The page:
Monday, May 05, 2014

Know your Equine Vitals.

If you own a mule, donkey, horse, ...
know your vitals.
Know how to spot a problem.

A week before Easter we lost Opal.  After much discussion with the vet, it was thought that simply it was her 'time' and not any disease.
She had no signs of any issues other than not eating and being tired.
Within 24 hrs of a vet's visit she had passed.

Last night I went out to brush the mules in the lot near the front of the house.
I noticed that Fred was laying down 'enjoying' the sun.
Well that is what it seemed to be.

Curious I decided to just watch him for a moment.
Next thing I did was run for my new stethoscope and a lead rope.  His sides were heaving and his breathing was rapid.

I knew Fred was not well when he allowed me to walk right up to him.
I took his vitals.
Temp:  Normal
Respiration: 60/minute  [absolutely alarming and not normal]
Heart rate: 60  [high]
Gums pink with rapid refill.

Gut noises:  very hard to hear because of the rapid breathing.

Immediately I did a rectal exam and found him full of manure.  We did an enema while we waited for the veterinarian.  His respiration dropped fairly drastically to about 40 a minute which is still very high.

When the vet came I was able to tell him exactly what had transpired since we'd called.

The vet concurred that heart rate and respiration were a bit high but we had no temp in Fred.
He was treated with some Rompum which sedates the mule enough to insert a nasal tube into the stomach and insert a gallon of mineral oil.
And then we waited.
His gut had better sounds after about an hour.  
We finally felt he was stable enough at midnight to put back in the paddock.

This morning at 6am, I woke up and saw Fred laying on the ground and though, Oh Crap, here we go again.
I went out armed with a lead rope ... but Fred was having nothing to do with that.
He kept trotting away from me and finally he got on the dirt mound where he stomped his back feet and began to grunt.

I stood and watched in no uncertain amazement as a huge ball of manure that resembled a monster egg was ejected from Fred.
But yes, the mule pooped out the biggest 'thing' I'd ever seen.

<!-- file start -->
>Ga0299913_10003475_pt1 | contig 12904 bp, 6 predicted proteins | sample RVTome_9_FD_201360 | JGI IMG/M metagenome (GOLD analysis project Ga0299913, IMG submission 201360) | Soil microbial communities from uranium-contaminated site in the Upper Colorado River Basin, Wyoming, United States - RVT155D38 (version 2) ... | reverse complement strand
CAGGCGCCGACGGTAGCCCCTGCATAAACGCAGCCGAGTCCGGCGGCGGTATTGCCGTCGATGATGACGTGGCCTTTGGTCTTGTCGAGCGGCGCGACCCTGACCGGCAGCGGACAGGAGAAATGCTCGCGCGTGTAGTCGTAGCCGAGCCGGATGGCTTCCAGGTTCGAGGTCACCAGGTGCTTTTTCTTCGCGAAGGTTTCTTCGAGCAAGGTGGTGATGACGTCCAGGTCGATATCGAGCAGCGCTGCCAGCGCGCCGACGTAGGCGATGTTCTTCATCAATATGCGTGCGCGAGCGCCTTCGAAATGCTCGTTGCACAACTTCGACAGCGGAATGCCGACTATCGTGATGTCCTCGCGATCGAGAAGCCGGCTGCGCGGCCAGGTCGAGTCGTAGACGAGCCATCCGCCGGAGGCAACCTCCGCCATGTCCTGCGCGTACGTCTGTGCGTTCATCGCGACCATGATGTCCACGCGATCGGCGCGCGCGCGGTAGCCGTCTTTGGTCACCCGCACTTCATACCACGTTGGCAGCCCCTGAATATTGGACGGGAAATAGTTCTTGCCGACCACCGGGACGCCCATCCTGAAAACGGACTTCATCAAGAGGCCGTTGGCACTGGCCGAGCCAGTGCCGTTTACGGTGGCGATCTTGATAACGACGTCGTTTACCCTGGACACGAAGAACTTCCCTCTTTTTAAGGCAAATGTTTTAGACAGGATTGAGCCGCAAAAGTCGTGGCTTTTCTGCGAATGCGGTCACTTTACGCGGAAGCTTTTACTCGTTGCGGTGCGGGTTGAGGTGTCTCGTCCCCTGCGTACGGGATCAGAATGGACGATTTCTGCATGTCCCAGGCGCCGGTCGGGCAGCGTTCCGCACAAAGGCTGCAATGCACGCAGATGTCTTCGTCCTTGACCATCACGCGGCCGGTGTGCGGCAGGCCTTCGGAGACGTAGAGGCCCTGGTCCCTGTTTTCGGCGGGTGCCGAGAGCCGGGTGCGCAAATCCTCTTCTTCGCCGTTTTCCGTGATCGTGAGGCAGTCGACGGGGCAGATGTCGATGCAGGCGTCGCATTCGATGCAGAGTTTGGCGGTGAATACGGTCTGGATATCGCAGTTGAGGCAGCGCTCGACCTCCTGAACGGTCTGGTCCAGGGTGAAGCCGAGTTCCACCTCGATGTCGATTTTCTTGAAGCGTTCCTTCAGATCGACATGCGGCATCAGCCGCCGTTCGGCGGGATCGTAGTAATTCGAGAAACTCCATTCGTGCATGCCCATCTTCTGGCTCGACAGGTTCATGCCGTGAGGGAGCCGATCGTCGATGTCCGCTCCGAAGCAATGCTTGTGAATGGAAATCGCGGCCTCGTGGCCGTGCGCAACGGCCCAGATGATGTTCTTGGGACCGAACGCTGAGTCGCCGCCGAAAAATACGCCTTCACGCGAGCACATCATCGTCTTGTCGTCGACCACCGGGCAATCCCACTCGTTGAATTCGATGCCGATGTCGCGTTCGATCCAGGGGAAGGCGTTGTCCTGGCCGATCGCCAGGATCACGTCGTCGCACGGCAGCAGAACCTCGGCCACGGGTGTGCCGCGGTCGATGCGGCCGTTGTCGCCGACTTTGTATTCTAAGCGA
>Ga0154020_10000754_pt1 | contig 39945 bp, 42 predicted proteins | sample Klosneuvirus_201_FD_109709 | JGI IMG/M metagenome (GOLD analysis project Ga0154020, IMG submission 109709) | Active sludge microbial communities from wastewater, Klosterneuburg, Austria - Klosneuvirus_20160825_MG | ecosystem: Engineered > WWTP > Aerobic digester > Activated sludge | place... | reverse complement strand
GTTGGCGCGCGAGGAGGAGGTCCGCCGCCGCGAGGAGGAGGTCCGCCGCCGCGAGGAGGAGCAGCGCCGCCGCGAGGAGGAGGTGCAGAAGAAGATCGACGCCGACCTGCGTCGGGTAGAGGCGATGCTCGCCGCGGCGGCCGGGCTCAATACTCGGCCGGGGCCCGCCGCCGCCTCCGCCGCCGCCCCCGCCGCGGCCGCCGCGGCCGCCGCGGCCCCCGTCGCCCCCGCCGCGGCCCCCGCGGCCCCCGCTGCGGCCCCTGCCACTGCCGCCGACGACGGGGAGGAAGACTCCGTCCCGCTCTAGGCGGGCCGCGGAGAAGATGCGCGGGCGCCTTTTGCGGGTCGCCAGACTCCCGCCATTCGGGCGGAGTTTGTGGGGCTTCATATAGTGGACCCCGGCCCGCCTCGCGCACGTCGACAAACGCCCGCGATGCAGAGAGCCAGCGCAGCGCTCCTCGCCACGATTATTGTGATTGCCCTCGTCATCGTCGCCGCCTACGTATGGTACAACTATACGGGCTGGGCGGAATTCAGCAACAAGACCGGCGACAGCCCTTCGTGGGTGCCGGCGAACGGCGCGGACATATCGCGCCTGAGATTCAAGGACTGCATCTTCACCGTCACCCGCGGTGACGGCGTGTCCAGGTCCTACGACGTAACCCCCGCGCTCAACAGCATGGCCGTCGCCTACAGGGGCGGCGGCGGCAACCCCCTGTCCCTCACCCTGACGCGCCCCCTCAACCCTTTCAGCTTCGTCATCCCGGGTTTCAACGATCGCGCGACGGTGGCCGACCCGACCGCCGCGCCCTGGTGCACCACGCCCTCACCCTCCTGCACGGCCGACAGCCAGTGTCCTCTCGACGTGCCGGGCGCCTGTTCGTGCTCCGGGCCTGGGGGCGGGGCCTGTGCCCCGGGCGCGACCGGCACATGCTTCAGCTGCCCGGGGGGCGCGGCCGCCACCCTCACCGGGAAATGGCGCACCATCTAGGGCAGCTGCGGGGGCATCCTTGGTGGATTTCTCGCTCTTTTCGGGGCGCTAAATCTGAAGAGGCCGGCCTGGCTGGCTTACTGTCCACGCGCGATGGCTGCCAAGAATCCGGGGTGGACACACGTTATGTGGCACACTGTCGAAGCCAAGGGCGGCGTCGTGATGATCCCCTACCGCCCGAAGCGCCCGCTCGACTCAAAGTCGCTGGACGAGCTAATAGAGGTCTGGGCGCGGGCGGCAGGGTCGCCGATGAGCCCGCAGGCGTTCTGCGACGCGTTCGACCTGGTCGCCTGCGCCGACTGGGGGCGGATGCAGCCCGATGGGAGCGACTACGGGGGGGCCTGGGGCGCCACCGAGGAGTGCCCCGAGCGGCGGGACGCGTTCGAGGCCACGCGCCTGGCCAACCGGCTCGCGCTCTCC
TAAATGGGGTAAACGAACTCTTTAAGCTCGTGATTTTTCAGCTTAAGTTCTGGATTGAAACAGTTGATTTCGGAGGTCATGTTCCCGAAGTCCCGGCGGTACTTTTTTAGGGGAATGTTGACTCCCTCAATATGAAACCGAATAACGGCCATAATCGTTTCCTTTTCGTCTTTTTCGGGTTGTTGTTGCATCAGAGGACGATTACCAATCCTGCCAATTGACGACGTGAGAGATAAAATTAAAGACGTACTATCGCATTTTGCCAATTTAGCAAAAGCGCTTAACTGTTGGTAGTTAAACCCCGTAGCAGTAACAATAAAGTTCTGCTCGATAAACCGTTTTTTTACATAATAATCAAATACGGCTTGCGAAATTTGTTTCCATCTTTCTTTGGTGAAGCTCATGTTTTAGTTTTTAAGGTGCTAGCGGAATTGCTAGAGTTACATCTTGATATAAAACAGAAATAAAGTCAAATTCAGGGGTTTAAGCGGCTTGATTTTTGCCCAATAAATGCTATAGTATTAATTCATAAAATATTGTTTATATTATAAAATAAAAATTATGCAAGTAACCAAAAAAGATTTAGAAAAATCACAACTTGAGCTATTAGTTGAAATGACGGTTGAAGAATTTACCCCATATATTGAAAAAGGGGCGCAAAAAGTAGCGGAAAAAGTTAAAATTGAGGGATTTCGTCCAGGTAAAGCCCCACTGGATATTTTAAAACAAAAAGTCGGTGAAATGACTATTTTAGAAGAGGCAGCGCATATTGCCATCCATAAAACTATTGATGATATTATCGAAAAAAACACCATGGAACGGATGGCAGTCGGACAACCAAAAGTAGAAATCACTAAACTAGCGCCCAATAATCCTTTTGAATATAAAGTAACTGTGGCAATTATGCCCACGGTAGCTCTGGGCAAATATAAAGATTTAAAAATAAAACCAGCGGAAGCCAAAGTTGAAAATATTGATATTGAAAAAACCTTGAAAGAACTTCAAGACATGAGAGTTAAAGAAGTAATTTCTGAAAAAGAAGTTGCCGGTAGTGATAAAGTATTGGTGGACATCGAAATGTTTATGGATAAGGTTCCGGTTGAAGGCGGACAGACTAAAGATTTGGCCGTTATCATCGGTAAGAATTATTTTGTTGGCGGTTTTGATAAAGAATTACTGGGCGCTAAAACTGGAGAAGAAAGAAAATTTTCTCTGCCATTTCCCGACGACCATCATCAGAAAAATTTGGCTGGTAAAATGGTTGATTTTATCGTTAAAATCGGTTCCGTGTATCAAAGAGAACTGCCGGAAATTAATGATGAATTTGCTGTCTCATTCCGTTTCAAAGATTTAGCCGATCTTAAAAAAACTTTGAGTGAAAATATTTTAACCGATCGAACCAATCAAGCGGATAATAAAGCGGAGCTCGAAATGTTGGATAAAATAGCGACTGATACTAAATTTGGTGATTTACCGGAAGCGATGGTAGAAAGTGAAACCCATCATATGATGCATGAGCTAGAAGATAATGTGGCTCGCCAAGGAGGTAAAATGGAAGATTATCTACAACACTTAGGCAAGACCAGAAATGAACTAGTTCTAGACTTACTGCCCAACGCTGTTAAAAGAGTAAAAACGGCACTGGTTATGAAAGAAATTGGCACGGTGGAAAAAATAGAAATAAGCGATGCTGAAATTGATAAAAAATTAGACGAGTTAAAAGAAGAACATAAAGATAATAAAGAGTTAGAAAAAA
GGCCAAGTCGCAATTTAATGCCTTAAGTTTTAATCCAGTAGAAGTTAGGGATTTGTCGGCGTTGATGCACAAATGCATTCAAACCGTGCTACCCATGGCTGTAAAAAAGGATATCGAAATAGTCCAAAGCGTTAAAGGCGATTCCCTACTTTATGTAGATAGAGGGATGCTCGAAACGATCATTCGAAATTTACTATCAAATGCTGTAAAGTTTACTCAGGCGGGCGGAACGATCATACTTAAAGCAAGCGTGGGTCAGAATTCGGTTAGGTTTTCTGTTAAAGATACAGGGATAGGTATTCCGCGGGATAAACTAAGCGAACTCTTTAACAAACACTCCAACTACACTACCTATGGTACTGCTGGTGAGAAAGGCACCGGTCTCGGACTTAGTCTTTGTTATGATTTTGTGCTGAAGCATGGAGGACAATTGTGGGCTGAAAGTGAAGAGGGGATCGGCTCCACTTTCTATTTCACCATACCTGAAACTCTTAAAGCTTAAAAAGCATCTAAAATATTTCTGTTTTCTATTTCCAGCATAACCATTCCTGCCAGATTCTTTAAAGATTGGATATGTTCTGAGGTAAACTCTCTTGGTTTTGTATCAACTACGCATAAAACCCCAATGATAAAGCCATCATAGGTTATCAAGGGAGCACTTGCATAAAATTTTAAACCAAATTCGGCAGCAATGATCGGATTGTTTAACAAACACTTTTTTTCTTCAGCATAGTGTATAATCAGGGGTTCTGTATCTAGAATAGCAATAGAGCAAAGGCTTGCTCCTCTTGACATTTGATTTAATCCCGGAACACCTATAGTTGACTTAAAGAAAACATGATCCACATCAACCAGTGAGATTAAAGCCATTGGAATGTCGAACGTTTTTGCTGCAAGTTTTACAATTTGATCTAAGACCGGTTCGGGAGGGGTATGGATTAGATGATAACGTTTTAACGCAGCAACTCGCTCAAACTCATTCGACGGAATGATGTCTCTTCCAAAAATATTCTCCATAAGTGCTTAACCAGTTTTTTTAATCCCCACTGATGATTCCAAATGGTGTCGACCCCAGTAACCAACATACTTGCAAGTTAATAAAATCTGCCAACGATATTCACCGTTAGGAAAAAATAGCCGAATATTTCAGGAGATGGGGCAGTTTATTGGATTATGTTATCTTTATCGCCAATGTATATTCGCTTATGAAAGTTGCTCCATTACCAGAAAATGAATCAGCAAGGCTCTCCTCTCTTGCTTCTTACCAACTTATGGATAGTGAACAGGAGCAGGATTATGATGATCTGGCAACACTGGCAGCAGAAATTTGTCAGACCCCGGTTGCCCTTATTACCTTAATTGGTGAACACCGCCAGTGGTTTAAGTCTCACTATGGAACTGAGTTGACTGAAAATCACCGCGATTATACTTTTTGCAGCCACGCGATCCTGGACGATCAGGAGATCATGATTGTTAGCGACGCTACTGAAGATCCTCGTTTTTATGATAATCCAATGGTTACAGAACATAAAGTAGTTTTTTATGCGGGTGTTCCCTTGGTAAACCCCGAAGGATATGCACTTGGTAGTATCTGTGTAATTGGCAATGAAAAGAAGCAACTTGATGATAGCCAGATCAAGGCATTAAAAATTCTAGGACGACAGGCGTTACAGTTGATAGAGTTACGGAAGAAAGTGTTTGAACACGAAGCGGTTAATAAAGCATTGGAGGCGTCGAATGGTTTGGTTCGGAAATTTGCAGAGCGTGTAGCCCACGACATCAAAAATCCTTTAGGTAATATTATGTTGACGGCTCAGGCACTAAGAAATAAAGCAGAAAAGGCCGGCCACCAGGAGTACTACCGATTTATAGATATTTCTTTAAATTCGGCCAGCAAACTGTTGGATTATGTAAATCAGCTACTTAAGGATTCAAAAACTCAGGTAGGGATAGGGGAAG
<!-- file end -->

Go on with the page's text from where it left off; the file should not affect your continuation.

I grabbed it and stuck it in a plastic bag, then went back and took Fred's vitals again.
He had good gut sounds, his heart rate was normal at 40/minute, his respiration was at 24.
I called the Vet's office and the doctor wants to see the 'item' Fred removed from his bowels.

Hubby will be taking said item into the Vet's office after lunch.
Meanwhile I am on Fred watch.  
He has eaten.
He has passed all the mineral oil.
He has peed.
He finally took a huge long drink and is now standing quietly in the sunlight.

I am hoping to see a BM soon but imagine after what he passed earlier that may be a bit of an issue as in ... it may cause him some pain.

After eating all of his vitals are still within the normal range.
However I think he has some leftover pain by the occasional stomp and tail crank.

Causes?  We don't know.
But we hope to find out some clue from the 'item' he passed.
And yes, I took a photo of it because it was so unbelievable.

Not sure people on my blog would want to see a photo of such an item.

After we get some sort of feedback from the Vet, I may do that, but for now, I am on Fred watch.

PS~ You can actually learn so much just watching an animal for a whole day!

Update 1:40 PM.
Fred has done the BM thing and all systems seem normal.  Still some discomfort.  Sample is on its way to the Vet's office.

1 comment:

The Three Muleteers said...

Oh gosh poor Fred (and you!), really hope things improve and so glad you caught it when you did, it's so important to know your animals intimately. I'd be very interested to see the 'object' but then my nickname is Dr Dung…. oh dear!

Keeping fingers crossed that Fred is fixed!